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A three-part miniseries on politics, betrayal, lust, greed and the coming of a Messiah. Based on Frank Herbert's classic science fiction novel.
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1,569 ( 44)

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1  
2000  
Won 2 Primetime Emmys. Another 7 wins & 9 nominations. See more awards »

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Cast

Complete series cast summary:
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 Duke Leto Atreides 3 episodes, 2000
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 Gurney Halleck 3 episodes, 2000
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 Glossu Rabban 3 episodes, 2000
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Philip Lenkowsky ...
 Guild Agent 3 episodes, 2000
Laura Burton ...
 Alia / ... 3 episodes, 2000
Pavel Vokoun ...
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 Duncan Idaho 2 episodes, 2000
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 Count Hasimir Fenring 2 episodes, 2000
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 Dr. Pardot Kynes / ... 2 episodes, 2000
Pavel Cajzl ...
 Sardauker Captain 2 episodes, 2000
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Storyline

In the 11th millennium, Shaddam IV, ruler of the Galactic Empire, rids himself of his competitor Duke Leto Atreides by giving him control of the desert planet Dune also called Arrakis; fully aware that its present owner, Baron Vladimir Harkonnen, will not give it up without a fight. The reason is that Arrakis is the source of the valuable spice, a substance produced by enormous and dangerous sandworms, which bestows special mental qualities on anyone who consumes it. A short while later Harkonnen does indeed succeed in ambushing and massacring Leto and his men. Leto's mistress Lady Jessica, who is a member of the clairvoyant order of Bene Gesserit, manages to escape into the desert with her son Paul, and after a long and dangerous march they finally encounter the Fremen, the long suppressed desert tribe of Arrakis. Impressed by Paul's clairvoyant abilities, tribal prince Stilgar takes in the fugitives. Very soon the Fremen are convinced that Paul is their long-prophesied redeemer, and... Written by Anonymous

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Discover the greatest treasure in the universe.


Certificate:

Not Rated | See all certifications »

Parents Guide:

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Details

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Release Date:

3 December 2000 (USA)  »

Also Known As:

Frank Herbert's Dune  »

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Box Office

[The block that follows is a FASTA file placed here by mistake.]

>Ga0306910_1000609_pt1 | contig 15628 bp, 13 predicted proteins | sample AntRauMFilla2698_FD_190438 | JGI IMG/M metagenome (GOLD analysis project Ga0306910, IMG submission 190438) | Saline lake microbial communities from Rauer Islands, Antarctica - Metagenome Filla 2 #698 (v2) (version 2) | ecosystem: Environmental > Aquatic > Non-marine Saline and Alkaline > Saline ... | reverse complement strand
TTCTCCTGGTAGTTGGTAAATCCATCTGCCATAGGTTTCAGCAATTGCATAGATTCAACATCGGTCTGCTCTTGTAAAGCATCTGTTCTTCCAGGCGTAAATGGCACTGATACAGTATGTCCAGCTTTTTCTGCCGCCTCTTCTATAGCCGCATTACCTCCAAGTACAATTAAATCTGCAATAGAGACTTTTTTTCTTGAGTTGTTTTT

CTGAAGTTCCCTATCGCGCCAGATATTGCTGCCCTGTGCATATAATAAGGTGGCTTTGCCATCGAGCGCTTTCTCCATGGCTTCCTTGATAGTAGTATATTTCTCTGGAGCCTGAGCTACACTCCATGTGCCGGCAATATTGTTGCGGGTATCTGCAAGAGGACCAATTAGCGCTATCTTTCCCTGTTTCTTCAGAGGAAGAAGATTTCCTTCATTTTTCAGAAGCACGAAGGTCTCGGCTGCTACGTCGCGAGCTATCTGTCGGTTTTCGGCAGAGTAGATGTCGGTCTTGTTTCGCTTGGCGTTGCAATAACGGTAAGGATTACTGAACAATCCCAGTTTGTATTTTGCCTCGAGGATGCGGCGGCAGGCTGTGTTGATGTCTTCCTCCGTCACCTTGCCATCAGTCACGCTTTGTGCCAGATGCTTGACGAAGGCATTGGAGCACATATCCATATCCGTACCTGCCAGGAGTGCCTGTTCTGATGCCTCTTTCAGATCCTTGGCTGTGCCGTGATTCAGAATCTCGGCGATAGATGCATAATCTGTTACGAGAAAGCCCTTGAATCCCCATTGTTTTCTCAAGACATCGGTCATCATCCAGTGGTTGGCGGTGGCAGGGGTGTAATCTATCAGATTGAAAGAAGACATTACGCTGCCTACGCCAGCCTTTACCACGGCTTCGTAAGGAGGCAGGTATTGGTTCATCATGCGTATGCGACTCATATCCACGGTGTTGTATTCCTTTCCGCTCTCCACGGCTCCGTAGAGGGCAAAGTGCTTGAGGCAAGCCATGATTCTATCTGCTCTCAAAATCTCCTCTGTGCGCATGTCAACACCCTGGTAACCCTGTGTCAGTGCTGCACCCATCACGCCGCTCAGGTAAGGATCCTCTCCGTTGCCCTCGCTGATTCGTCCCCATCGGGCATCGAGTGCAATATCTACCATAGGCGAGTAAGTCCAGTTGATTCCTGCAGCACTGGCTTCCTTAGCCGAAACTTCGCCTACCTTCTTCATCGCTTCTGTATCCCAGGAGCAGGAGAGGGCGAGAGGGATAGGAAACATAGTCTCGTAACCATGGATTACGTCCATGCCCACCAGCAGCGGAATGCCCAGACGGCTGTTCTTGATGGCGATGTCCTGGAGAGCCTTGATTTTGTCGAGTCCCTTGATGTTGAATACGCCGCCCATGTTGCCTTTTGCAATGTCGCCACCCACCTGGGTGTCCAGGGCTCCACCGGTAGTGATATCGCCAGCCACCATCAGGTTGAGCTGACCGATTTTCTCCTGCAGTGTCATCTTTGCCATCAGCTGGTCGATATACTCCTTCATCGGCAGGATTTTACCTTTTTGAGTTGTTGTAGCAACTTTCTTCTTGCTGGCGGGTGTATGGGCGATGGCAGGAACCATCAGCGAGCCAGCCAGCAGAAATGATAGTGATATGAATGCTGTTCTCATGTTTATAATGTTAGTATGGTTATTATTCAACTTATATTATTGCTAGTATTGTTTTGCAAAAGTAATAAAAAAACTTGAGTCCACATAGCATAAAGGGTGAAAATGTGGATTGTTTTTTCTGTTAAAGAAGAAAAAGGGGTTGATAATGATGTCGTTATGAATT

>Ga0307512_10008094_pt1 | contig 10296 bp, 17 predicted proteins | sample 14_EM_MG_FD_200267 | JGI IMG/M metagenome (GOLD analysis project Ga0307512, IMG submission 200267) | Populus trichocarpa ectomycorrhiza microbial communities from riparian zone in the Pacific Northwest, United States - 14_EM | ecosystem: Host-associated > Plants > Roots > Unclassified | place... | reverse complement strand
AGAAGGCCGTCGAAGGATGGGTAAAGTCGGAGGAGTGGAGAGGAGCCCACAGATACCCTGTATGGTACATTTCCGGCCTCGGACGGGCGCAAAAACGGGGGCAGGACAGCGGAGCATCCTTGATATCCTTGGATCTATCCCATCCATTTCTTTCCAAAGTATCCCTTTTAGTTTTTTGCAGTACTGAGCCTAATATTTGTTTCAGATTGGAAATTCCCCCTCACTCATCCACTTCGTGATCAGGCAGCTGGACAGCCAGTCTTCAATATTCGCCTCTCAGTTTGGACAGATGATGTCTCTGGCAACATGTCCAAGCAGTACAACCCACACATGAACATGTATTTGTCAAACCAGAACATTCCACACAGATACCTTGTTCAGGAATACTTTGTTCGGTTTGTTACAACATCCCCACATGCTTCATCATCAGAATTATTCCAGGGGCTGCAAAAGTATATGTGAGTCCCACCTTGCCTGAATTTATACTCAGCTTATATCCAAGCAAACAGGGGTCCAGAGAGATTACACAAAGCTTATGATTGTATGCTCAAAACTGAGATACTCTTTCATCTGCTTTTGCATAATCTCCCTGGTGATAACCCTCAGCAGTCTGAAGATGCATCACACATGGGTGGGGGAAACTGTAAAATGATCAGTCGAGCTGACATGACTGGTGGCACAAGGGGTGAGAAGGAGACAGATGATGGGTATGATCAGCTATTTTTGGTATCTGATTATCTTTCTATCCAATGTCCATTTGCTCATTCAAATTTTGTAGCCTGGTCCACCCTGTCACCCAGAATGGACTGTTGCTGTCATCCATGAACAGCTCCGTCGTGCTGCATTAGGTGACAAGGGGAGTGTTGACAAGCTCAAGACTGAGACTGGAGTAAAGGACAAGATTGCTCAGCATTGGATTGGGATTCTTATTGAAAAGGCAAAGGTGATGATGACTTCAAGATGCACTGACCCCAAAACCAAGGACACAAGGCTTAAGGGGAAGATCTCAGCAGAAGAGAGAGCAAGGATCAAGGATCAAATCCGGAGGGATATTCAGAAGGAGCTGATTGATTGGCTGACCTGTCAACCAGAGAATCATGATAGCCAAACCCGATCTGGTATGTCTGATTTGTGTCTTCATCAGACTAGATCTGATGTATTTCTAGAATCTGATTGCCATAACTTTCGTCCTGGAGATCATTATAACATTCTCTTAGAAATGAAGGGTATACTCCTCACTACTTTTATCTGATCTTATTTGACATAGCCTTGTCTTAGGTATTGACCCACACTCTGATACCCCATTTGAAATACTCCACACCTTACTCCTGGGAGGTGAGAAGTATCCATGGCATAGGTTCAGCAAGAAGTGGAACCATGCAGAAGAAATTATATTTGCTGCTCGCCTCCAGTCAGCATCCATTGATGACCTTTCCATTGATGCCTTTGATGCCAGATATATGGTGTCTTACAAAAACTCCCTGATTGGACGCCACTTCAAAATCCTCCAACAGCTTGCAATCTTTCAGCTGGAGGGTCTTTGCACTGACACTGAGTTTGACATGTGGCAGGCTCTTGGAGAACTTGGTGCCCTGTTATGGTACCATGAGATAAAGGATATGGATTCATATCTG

Budget:

$20,000,000 (estimated)
See more on IMDbPro »

Company Credits

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Technical Specs

Runtime:

(3 parts) | (Entire series) | (Entire series) | (3 episodes)

Sound Mix:

Color:

(Technicolor)

Aspect Ratio:

1.78 : 1
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Did You Know?

Trivia

Earned the Sci-Fi Channel's highest ratings to date. See more »

Goofs

Jessica's pregnancy seems to progress and recede without any regard to chronological order. See more »

Quotes

Reverend Mother Gaius Helen Mohiam: The spice must flow.
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Connections

Version of Dune See more »

Frequently Asked Questions

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User Reviews

A terrific adaptation of an epic tale.
10 March 2003 | by See all my reviews

8.5 out of 10

The Sci-Fi Channel's production of Frank Herbert's Dune is a vast epic tale bristling with adventure, romance, and political intrigue. It's an epic saga that's faithfully told, staying true to its source material with well-developed characters and an engrossing plot that's complex, yet entirely comprehensible. Most importantly, it's a miniseries that's extremely enjoyable to watch; this isn't an example of slow pretension, but rather a spirited and rousing adventure. Running at nearly 5 hours, the production is always a lot of fun to watch, and never flags in pacing or momentum.

The cast is a success, particularly lead Alec Newman as Paul Atreides. In the miniseries most crucial role, Newman finds most of the right nuances and emotional complexities of the character. Saskia Reeves delivers the series' best performance as Lady Jessica, a role full of warmth and heart. It's a pity Reeves won't return for Children of Dune, but Alice Krige is a superb actress in her own right. The villains of the piece are equally magnetic. Ian Mcniece is a menacingly cunning Baron Harkonnen, while Matt Keeslar makes for an imposing Feyd Rautha. In other important roles, William Hurt, P.H. Moriarty, and Julie Cox acquit themselves admirably. The only weak performer is Barbara Kodetova, who's annoying as Chani, lacking the strength and conviction we expect from the part.

Dune is a spectacular production, aided by some of the best interior sets on screen to date. The CGI effects are excellent, given the budgetary limitations, and the giant sandworms stand out, especially in their awe-inspiring first appearance. The miniseries has a lavish, gorgeous look to it (courtesy of cinemtographer Vittorio Storraro), wisely separating it from its lacking predecessor (the Lynch disaster). Writer/director John Harrison achieves tight pacing through superb editing and storytelling. He also does a fine job delivering rousing action sequences, the knife fights are dynamic and the epic battle scenes are fast-paced and exciting. I'm certain there will still be discontent Herbert fans, but I found this a fully satisfying miniseries on almost all counts.


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